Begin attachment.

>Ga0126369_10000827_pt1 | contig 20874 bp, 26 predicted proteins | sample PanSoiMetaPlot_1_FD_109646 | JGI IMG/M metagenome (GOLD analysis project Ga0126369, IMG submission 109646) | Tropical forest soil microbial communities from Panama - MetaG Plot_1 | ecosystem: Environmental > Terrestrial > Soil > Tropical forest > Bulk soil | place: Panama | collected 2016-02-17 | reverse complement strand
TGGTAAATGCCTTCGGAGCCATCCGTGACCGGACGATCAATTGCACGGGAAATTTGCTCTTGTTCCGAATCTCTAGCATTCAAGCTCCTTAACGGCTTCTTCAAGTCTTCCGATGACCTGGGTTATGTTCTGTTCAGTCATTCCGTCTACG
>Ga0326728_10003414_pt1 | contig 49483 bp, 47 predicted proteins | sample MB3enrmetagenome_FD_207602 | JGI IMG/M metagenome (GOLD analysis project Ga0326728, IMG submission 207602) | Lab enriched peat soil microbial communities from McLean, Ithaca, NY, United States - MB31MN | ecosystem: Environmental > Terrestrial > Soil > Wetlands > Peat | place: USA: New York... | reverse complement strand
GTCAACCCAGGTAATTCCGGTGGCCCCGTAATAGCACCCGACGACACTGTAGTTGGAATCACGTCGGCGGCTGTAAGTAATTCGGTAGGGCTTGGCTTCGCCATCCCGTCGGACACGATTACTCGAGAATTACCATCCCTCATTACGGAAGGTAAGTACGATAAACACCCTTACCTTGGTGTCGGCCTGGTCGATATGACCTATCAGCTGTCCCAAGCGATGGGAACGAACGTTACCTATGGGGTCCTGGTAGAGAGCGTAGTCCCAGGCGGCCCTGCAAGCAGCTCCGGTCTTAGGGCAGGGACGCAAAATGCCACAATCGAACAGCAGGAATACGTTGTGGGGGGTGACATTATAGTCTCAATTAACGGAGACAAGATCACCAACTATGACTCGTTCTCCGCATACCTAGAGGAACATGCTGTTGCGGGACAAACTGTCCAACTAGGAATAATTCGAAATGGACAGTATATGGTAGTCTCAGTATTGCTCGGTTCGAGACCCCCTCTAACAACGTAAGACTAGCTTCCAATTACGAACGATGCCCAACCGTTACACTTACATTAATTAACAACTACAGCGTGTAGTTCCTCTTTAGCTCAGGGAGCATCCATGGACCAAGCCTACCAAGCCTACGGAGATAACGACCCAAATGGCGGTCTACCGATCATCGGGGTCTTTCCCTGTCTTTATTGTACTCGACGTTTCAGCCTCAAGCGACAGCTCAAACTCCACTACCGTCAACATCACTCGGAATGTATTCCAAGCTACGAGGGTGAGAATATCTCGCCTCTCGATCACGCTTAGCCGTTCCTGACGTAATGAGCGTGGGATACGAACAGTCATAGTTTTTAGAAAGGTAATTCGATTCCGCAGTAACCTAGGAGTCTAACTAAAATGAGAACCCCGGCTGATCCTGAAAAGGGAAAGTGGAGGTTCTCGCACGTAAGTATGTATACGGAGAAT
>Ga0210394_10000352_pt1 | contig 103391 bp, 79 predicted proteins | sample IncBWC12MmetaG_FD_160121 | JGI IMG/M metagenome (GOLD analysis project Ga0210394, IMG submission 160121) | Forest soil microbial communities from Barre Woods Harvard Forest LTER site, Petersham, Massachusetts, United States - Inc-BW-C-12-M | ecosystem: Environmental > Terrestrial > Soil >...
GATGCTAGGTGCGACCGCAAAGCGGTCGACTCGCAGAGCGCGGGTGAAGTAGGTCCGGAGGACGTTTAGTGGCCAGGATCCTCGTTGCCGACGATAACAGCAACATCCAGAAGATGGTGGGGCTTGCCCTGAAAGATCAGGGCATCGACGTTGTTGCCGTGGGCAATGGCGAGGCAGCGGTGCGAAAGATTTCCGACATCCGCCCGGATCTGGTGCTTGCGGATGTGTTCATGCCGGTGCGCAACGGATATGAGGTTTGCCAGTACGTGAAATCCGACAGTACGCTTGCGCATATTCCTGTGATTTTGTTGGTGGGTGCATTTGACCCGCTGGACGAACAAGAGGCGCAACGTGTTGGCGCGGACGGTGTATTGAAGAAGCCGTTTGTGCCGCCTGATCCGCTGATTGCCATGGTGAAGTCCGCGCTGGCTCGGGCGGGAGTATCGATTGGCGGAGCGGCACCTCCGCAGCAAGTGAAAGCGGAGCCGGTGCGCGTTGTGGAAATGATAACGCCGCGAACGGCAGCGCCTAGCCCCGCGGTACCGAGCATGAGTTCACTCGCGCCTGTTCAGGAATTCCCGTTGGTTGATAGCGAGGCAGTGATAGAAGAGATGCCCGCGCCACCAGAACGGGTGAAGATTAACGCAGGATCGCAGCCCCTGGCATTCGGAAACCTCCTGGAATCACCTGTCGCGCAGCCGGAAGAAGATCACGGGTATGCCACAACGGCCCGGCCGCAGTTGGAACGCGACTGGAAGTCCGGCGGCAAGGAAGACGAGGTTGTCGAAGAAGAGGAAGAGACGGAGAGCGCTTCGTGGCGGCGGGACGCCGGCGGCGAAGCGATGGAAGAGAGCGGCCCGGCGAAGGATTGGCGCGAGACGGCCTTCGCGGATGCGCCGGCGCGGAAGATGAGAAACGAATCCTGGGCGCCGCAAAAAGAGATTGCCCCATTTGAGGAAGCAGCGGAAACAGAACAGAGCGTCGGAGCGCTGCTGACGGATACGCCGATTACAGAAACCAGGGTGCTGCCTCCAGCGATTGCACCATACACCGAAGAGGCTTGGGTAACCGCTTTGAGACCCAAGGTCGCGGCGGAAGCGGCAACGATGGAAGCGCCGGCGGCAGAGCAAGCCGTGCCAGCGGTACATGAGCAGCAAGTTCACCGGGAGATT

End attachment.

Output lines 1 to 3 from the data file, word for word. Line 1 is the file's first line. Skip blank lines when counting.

>Ga0126369_10000827_pt1 | contig 20874 bp, 26 predicted proteins | sample PanSoiMetaPlot_1_FD_109646 | JGI IMG/M metagenome (GOLD analysis project Ga0126369, IMG submission 109646) | Tropical forest soil microbial communities from Panama - MetaG Plot_1 | ecosystem: Environmental > Terrestrial > Soil > Tropical forest > Bulk soil | place: Panama | collected 2016-02-17 | reverse complement strand
TGGTAAATGCCTTCGGAGCCATCCGTGACCGGACGATCAATTGCACGGGAAATTTGCTCTTGTTCCGAATCTCTAGCATTCAAGCTCCTTAACGGCTTCTTCAAGTCTTCCGATGACCTGGGTTATGTTCTGTTCAGTCATTCCGTCTACG
>Ga0326728_10003414_pt1 | contig 49483 bp, 47 predicted proteins | sample MB3enrmetagenome_FD_207602 | JGI IMG/M metagenome (GOLD analysis project Ga0326728, IMG submission 207602) | Lab enriched peat soil microbial communities from McLean, Ithaca, NY, United States - MB31MN | ecosystem: Environmental > Terrestrial > Soil > Wetlands > Peat | place: USA: New York... | reverse complement strand